HC Deb 20 December 1989 vol 164 cc346-7
6. Mr. David Marshall

To ask the Secretary of State for Scotland whether he intends to abolish the system of warrant sales in Scotland.

Mr. Rifkind

The system of warrant sales was reformed by the Debtors (Scotland) Act 1987. Those reforms removed the most resented and harsh aspects of the procedure. Those reforms were welcomed by the Opposition.

Mr. Marshall

The Secretary of State's answer is pathetic and disgraceful, and he should be thoroughly ashamed of it. Despite the change made in 1987, warrant sales are degrading and humiliating. The practice belongs to the middle ages, not the 1990s. Does the Secretary of State not appreciate the urgency of the situation, when the Government's iniquitous poll tax is forcing thousands of poor people into utter destitution? Will he not reconsider even at this stage? Is it not legalised theft to allow sheriffs' officers to value goods worth many hundreds of pounds at a mere pittance? There are other methods of dealing with the matter. Why will not the Secretary of State use them and abolish warrant sales once and for all?

Mr. Rifkind

I remind the hon. Gentleman that the Scottish Law Commission examined the matter, and as an independent advisory body pointed out that the system enforced in Scotland is similar to that permitted in virtually every other country of whose practices it was aware. The hon. Gentleman referred to non-payment of community charge. One year ago, when the question in Scotland was of non-payment of domestic rates, Strathclyde region issued summary warrants against more than 77,000 people—but at the end of the day, there were only two warrant sales. It is very much open to the hon. Gentleman's own Labour-controlled regional council whether or not it wishes to adopt warrant sales.

Mrs. Margaret Ewing

Does the Secretary of State accept that Opposition Members believe that such an outmoded form of debt collection should be abolished? They will be introducing a Bill to that effect later today. Is the Secretary of State aware that the Scottish National party finance convenor for Grampian regional council preferred to lose his post rather than condone the continuation of the warrant sales system?—[Interruption.]

Mr. Speaker


Mrs. Ewing

Thank you, Mr. Speaker.

Does not the Secretary of State think it a disgrace that Labour councillors—so-called Socialists—are threatening thousands of people with warrant sales and are happy to serve as Thatcher's poll tax collectors?

Mr. Rifkind

While the hon. Lady is criticising the Labour party, which I have no doubt that she is entitled to do, she might also inquire into the practices of the only local authority controlled by the Scottish National party—Angus district council—which I understand is properly carrying out its legal obligation to implement the community charge. I congratulate the authority and commend it for taking what is clearly a more responsible attitude to its legal obligations than the hon. Lady seems to wish.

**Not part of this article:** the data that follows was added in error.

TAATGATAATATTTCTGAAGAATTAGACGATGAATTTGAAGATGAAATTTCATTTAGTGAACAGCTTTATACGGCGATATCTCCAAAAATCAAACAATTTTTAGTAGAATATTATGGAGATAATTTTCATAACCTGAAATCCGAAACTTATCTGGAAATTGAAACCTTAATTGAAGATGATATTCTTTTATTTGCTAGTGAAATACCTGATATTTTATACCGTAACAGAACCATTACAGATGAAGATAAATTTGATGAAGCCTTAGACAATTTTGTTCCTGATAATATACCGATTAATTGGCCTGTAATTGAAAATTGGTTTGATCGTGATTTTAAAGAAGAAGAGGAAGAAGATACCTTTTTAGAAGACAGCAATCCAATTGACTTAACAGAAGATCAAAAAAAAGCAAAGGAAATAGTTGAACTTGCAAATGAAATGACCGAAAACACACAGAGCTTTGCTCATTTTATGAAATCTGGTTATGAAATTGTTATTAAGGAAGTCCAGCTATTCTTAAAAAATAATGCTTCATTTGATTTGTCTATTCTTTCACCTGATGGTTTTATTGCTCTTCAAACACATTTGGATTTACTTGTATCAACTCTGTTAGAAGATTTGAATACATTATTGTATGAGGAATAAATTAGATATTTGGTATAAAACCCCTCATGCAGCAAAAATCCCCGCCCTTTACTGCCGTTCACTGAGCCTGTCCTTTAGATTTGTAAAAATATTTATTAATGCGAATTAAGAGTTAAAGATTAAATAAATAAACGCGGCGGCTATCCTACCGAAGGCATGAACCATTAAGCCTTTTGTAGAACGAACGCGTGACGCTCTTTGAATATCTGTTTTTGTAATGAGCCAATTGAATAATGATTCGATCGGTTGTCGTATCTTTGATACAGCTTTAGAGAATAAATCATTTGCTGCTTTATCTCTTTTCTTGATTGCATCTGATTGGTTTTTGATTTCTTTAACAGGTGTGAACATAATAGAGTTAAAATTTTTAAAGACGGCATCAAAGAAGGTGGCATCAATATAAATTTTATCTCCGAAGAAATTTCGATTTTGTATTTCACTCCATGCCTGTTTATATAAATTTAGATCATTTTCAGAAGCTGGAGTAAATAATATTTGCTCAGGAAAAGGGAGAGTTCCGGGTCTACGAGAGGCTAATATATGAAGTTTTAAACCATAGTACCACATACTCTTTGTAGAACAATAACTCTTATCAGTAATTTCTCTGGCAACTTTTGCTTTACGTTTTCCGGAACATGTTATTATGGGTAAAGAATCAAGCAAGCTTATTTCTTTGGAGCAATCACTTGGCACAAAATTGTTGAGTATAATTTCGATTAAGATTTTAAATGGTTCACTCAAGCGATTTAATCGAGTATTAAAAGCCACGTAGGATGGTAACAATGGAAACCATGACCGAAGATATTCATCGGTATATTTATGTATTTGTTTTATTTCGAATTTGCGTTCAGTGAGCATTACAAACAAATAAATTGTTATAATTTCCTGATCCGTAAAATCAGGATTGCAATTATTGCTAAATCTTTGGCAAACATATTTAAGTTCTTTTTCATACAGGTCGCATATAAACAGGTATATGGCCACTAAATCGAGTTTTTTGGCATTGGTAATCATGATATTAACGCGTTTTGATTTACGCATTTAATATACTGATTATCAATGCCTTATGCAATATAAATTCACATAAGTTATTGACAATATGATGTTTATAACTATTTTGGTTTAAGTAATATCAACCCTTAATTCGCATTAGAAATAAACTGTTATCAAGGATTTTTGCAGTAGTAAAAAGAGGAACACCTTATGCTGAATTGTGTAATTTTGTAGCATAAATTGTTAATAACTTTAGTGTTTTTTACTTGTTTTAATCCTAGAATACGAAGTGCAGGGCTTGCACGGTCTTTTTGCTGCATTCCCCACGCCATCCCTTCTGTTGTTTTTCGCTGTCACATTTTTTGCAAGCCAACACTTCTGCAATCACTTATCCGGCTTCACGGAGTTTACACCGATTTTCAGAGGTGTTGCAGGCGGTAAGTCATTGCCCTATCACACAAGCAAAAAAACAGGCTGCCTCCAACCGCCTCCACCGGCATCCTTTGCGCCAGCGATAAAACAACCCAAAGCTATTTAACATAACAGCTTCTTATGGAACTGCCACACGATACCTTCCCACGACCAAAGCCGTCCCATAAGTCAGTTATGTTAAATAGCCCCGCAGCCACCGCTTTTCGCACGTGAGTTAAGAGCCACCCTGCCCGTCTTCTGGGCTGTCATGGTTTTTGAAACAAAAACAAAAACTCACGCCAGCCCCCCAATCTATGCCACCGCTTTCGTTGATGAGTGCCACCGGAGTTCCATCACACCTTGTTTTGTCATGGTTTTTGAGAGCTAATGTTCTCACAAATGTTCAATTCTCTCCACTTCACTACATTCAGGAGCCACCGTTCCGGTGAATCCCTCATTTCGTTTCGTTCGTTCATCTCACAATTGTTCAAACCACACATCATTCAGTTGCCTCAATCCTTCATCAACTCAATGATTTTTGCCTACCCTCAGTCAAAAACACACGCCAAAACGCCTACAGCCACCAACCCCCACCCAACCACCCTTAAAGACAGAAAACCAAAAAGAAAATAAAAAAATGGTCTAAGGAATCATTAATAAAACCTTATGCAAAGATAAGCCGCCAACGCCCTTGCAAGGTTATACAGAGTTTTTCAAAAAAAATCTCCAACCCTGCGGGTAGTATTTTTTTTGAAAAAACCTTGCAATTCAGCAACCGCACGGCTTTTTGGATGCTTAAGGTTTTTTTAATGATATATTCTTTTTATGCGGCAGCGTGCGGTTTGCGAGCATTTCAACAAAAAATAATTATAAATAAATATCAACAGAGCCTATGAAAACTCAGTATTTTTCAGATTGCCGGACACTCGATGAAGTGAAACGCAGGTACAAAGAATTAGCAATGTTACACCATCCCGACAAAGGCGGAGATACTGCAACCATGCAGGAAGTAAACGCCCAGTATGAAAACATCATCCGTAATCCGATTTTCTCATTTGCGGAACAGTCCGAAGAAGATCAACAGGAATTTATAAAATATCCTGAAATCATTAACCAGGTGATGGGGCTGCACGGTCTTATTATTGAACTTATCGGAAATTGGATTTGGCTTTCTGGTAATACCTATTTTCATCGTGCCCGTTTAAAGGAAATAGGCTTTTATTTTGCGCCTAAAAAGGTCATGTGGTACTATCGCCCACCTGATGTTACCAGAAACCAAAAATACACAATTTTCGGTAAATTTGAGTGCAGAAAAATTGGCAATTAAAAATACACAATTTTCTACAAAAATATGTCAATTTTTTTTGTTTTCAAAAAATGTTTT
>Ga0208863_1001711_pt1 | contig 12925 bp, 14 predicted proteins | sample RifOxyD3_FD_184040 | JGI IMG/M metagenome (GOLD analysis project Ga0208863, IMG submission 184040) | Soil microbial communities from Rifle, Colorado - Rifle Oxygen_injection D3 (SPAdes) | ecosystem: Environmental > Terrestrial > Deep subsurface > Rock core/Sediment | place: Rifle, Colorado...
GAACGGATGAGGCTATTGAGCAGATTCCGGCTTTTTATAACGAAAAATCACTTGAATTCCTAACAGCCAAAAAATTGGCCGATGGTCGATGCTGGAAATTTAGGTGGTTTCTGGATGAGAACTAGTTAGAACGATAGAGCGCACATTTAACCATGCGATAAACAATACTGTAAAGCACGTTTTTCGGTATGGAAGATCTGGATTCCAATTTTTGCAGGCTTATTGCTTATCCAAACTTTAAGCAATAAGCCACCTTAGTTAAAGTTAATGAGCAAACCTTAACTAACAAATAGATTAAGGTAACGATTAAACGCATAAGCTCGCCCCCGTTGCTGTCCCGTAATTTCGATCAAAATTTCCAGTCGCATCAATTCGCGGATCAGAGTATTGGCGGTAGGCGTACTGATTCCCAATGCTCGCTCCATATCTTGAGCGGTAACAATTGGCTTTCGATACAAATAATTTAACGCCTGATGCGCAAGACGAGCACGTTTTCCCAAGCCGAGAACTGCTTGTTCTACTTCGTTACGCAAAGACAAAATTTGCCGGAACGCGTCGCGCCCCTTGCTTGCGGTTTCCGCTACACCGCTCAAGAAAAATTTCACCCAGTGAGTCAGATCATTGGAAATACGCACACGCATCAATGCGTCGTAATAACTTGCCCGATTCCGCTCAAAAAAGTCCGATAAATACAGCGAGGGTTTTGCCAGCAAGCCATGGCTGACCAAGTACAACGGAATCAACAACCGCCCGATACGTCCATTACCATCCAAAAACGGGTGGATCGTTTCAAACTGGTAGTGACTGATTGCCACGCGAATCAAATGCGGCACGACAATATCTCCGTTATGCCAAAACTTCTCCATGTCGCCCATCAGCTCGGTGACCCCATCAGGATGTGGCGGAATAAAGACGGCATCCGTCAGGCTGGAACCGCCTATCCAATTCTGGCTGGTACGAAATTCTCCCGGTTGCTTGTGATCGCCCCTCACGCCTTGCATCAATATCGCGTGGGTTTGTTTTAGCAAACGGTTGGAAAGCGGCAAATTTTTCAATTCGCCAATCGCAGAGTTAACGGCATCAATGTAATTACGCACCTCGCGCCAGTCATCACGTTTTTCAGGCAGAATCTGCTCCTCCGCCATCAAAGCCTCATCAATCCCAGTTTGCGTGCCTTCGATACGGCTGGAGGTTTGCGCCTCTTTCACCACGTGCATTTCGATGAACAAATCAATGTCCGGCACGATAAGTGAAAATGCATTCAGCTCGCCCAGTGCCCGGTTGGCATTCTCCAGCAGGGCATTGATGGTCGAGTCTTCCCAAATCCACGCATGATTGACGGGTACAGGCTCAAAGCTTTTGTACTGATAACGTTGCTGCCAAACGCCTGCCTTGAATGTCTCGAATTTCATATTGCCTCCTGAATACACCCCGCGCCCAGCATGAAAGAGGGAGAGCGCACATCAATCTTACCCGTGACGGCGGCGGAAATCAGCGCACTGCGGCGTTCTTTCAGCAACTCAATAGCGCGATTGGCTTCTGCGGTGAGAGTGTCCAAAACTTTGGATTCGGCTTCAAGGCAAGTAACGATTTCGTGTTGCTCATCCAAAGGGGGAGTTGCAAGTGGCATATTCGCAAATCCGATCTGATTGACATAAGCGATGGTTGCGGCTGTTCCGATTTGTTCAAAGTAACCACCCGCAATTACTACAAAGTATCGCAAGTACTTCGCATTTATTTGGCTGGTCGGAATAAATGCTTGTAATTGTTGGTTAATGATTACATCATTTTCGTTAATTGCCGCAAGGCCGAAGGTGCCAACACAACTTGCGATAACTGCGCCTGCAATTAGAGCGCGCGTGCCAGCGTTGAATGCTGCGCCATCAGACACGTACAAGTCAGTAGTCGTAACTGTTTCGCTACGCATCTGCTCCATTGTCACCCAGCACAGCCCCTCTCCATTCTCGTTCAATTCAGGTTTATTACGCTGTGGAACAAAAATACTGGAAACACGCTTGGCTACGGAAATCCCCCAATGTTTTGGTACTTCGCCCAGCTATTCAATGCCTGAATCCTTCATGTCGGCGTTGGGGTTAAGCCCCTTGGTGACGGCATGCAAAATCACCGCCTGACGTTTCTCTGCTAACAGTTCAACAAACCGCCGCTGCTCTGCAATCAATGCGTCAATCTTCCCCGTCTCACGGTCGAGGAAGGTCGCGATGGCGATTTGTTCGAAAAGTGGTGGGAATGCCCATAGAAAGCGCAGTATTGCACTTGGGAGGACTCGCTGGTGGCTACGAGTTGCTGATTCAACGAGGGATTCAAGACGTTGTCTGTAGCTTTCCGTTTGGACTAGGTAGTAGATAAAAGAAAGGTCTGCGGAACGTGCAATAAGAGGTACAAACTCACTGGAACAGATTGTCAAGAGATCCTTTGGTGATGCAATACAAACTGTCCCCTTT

Mr. John Marshall

Is my right hon. and learned Friend aware that four SNP councillors in Midlothian who had promised not to pay the community charge are now paying it? Does he share my hope that the habit is contagious and that Labour Members of Parliament who have refused to pay the charge will soon do so, because by not doing so they are restricting the extent of local authority service and hurting those in greatest need?

Mr. Rifkind

I am happy to say that the vast majority of members of the public are paying the community charge—up to 98 per cent. in the Borders and more than 90 per cent. in Fife. As for those who say that they will not pay, it will soon be brought home to them that if they succeeded in their objective they would simply impose an increased penalty on the other 90 per cent. of the population, for which they would not be thanked. As I have said, the vast majority are carrying out their legal obligations, as Parliament would expect them to do.

Mr. Wilson

Does the Secretary of State agree that the great majority of Scottish local authorities, especially Labour authorities, have an excellent record in not pursuing warrant, sales? Does he accept that the new pressures on local authorities derive entirely from the imposition of the poll tax, to which virtually all Scottish local authorities of all political persuasions were opposed? Will he guarantee that the Scottish Office will take no punitive action against councils which, on grounds of human decency, do not use the abhorrent weapon of warrant sales?

Mr. Rifkind

It is for the Commission for Local Authority Accounts, not the Scottish Office, to examine any allegations made about individual local authorities. The level of payment of the community charge is broadly comparable with domestic rate payment levels at this time a year ago, when local authorities were issuing tens of thousands of summary warrants against domestic ratepayers. More than 77,000 were issued in Strathclyde region. There has been no change in the procedure, or in the legal rights of local authorities, and I am glad to see that the hon. Gentleman agrees with me about that.